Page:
Management of intraoperative pulmonary oedema in a child following systemic absorption of phenylephrine eyedrops.


Consultant Anaesthetist. In response to Appadurai and Hanna's letter, we would make the following points. (i) Our paper is entitled `Analgesia for pelvis brachytherapy' rather than `anaesthesia'. Pain can be a major problem when patients awake from anaesthesia and the major purpose of the paper was to comment on techniques used to reduce postoperative pain. We did comment about the use of high dose brachytherapy treatments in our review (page 271), but we gave more attention to low dose rate treatments because postoperative pain is a greater problem in this group of patients. Moreover, a survey in 1994 showed that 97% of UK departments were using low dose rate apparatus, but we would acknowledge that there is a trend toward the adoption of high dose rate apparatus. (ii) Undoubtedly, a multi-disciplinary preoperative assessment clinic is extremely useful, especially in remote stand-alone oncology units. (iii) With the increasing use of combined chemoradiotherapy to treat carcinoma of the cervix, bone marrow suppression is an important consideration that needs to be taken into account prior to anaesthesia. However, the risk of sepsis must be balanced against tumour repopulation during the time the bone marrow is recovering. Personal experience has shown that intrauterine insertions can be carried out safely with an overall white count of 1.5±2 mm, as long as there is no pre-existing vaginal or uterine infection and the patients receive prophylactic antibiotics. (iv) Propofol maintenance of anaesthesia is indeed a popular intraoperative technique in many disciplines. If the technique is continued via a target controlled infusion into the postoperative radiotherapy treatment phase, we would recommend the continuous presence of a trained anaesthetist, which is time and labour intensive as discussed in our article. (v) Brachytherapy for prostate cancer is an increasing trend in the UK, although currently this is practised in only a few centres. We acknowledge that we have not dealt with this technique in our review, which is largely based on our own clinical experience and practice. It is interesting to learn that subarachnoid block provides good analgesia for this technique. In response to Fitz-Henry and Chan's letter, although our article was primarily concerned with postoperative analgesia, we welcome their description of spinal anaesthesia for low dose rate selectron insertion, which is used in our institution in cases of obesity or respiratory disease. We very much agree with your efforts to avoid postoperative nausea and vomiting, dehydration, and promotion of multi-modal analgesia. One of the authors (MDS) of our review has studied intrathecal, diamorphine for pain relief in major bowel surgery and like many other obstetric anaesthetists, utilizes the technique for Caesarean sections. This agent would be expected to have a signi®cant analgesic effect for up to 12 h into radiotherapy treatment. However, we would stress that any elderly or medically un®t cases would require close respiratory monitoring for episodes of early respiratory depression occurring up to 6 h after spinal administration.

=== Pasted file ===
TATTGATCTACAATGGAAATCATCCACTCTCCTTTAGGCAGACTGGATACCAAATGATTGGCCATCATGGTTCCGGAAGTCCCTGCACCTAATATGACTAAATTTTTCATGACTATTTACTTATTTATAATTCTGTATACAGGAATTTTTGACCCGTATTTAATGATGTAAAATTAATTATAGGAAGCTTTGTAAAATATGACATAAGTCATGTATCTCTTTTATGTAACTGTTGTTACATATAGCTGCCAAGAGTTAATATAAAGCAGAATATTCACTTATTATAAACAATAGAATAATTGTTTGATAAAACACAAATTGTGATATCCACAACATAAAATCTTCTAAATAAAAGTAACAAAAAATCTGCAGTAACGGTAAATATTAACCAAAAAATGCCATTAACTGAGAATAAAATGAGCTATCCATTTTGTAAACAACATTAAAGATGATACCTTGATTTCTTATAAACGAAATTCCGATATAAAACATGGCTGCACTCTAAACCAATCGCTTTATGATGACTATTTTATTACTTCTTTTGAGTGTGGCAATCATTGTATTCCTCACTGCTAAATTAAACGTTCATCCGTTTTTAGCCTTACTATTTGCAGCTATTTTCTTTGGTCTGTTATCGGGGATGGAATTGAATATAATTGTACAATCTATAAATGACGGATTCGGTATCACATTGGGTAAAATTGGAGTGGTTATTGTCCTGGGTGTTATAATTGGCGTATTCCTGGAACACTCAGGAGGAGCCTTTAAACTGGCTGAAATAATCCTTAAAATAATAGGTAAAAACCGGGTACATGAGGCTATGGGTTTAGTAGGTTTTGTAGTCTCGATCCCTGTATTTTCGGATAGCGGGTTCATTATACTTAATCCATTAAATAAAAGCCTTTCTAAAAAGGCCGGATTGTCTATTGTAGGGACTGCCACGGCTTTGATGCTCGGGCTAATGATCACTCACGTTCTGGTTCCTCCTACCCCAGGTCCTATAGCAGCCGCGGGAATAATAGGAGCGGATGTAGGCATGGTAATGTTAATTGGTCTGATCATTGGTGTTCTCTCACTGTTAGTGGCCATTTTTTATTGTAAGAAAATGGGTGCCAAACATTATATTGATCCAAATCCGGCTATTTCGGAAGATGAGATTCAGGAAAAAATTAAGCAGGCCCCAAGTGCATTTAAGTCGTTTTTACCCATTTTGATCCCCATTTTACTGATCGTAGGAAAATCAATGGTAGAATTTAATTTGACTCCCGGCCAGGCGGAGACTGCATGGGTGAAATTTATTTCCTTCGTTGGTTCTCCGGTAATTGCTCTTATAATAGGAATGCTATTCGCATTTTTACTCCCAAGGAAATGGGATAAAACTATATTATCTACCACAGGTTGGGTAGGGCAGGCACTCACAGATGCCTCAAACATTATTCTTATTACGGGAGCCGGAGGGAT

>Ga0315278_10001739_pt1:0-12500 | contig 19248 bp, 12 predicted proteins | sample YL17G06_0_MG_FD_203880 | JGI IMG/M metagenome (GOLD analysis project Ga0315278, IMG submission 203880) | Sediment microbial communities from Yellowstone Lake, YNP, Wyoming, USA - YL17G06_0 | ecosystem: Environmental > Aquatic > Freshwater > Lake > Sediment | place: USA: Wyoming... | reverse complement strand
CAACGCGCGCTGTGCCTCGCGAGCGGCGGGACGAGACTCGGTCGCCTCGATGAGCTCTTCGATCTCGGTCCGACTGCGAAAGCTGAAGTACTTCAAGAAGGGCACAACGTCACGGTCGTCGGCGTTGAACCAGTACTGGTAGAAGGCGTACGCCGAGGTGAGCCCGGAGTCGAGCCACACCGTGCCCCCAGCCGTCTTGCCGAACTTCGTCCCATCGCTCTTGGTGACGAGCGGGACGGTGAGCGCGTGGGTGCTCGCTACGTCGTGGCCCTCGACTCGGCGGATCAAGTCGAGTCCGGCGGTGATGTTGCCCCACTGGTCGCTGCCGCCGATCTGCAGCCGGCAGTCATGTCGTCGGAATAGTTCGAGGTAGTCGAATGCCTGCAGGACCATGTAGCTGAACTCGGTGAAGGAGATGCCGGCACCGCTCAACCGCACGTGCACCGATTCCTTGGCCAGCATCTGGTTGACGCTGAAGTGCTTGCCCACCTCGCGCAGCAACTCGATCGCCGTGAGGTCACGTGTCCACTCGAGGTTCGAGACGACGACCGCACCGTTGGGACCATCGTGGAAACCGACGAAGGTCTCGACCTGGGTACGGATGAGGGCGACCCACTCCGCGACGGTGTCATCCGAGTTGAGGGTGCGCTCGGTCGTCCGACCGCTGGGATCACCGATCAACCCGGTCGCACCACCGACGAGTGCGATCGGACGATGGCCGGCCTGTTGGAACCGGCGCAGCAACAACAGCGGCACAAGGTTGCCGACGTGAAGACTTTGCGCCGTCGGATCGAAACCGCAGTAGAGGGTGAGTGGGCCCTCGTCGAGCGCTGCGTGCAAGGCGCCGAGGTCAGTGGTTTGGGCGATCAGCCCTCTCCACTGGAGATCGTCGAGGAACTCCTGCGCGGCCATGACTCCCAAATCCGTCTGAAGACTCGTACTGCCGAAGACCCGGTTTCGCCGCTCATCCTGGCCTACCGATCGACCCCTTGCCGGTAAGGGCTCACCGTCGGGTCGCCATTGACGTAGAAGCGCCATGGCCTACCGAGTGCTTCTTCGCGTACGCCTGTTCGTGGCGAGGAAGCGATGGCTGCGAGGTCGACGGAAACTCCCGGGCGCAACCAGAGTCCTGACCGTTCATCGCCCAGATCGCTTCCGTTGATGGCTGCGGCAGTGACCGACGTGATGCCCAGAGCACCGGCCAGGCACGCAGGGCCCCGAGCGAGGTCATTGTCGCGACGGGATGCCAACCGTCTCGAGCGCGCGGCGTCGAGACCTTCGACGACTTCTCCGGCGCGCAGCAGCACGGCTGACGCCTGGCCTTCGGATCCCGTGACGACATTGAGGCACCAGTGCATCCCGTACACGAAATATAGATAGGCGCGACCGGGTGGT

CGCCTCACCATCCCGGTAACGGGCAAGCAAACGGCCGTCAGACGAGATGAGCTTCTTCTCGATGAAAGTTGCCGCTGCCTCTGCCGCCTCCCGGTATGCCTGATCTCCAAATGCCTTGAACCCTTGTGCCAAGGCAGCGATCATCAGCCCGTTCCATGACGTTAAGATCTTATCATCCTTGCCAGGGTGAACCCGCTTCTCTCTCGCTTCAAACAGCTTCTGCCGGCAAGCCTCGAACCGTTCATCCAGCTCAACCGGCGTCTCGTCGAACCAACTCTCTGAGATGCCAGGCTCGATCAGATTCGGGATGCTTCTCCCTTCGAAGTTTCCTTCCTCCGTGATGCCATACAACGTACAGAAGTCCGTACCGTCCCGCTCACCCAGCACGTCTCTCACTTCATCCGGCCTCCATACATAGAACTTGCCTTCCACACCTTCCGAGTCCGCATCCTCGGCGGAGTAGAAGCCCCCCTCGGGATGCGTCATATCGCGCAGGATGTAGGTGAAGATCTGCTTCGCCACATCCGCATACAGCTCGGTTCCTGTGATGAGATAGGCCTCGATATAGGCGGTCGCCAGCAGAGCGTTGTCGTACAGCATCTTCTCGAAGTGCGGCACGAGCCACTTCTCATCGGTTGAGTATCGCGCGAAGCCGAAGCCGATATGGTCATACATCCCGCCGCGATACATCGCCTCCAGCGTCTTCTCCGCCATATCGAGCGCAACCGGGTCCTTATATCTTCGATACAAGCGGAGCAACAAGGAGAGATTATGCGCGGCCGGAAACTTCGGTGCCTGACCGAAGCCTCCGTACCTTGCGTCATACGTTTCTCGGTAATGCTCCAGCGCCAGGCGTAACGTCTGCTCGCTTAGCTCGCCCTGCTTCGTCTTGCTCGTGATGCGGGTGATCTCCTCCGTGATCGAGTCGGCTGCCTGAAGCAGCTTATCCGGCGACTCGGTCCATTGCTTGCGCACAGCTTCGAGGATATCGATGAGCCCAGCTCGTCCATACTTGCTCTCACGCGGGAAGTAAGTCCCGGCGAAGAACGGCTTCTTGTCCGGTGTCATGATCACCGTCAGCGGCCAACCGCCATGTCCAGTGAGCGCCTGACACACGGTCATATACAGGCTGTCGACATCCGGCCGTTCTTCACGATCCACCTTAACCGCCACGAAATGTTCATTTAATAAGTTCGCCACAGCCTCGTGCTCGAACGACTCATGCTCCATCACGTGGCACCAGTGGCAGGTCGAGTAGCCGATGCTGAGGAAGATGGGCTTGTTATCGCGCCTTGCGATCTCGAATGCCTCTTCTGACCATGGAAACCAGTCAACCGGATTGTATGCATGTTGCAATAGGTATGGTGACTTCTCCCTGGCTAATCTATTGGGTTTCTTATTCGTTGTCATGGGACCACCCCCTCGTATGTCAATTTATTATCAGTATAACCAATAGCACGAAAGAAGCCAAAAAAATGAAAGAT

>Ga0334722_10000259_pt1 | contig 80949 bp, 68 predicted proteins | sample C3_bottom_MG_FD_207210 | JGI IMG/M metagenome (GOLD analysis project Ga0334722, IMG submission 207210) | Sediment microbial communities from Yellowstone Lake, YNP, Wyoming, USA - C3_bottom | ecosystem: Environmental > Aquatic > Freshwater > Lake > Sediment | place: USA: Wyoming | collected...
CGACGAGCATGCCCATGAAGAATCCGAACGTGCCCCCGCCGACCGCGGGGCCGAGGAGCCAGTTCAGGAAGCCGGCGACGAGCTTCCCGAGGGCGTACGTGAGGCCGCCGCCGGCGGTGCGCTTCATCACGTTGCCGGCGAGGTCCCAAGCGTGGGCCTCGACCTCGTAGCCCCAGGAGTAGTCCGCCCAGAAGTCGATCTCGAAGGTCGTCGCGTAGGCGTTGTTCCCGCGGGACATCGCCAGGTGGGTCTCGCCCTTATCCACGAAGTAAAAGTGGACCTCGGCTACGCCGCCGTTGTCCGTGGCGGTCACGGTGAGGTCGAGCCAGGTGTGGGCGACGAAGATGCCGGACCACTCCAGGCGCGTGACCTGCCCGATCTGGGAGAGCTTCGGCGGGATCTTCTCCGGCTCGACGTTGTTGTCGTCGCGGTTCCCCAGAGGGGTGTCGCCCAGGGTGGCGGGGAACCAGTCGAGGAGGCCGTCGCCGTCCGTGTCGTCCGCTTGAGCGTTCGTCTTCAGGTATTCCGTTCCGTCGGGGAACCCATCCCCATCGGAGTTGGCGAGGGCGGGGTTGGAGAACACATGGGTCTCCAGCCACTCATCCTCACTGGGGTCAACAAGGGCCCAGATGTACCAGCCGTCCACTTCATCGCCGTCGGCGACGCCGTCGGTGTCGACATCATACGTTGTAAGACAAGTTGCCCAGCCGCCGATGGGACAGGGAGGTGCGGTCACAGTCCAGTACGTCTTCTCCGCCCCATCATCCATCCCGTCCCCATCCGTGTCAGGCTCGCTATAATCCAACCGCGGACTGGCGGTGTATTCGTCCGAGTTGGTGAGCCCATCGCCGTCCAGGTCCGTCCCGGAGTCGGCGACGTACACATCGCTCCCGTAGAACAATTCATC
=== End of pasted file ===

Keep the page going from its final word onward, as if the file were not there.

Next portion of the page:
Cite this paper

@article{Krovvidi2002ManagementOI, title={Management of intraoperative pulmonary oedema in a child following systemic absorption of phenylephrine eyedrops.}, author={Hari Krovvidi and Pratima Kulkarni}, journal={British journal of anaesthesia}, year={2002}, volume={89 2}, pages={343; author reply 343-4} }